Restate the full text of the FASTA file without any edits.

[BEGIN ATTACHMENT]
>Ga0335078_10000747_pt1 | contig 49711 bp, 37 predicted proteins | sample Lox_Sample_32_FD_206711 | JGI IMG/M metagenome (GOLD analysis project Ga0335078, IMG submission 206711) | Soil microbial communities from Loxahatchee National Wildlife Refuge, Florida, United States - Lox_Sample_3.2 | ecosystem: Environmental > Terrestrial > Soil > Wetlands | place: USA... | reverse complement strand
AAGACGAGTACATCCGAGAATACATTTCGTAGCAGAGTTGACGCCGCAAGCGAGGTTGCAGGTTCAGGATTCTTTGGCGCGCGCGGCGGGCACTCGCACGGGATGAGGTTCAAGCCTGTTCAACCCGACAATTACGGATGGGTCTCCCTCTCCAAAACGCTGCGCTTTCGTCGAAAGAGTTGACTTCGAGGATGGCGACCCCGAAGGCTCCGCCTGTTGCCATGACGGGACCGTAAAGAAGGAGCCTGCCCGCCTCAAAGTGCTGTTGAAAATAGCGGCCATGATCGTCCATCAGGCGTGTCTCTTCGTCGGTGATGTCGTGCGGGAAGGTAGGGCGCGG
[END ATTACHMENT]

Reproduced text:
>Ga0335078_10000747_pt1 | contig 49711 bp, 37 predicted proteins | sample Lox_Sample_32_FD_206711 | JGI IMG/M metagenome (GOLD analysis project Ga0335078, IMG submission 206711) | Soil microbial communities from Loxahatchee National Wildlife Refuge, Florida, United States - Lox_Sample_3.2 | ecosystem: Environmental > Terrestrial > Soil > Wetlands | place: USA... | reverse complement strand
AAGACGAGTACATCCGAGAATACATTTCGTAGCAGAGTTGACGCCGCAAGCGAGGTTGCAGGTTCAGGATTCTTTGGCGCGCGCGGCGGGCACTCGCACGGGATGAGGTTCAAGCCTGTTCAACCCGACAATTACGGATGGGTCTCCCTCTCCAAAACGCTGCGCTTTCGTCGAAAGAGTTGACTTCGAGGATGGCGACCCCGAAGGCTCCGCCTGTTGCCATGACGGGACCGTAAAGAAGGAGCCTGCCCGCCTCAAAGTGCTGTTGAAAATAGCGGCCATGATCGTCCATCAGGCGTGTCTCTTCGTCGGTGATGTCGTGCGGGAAGGTAGGGCGCGG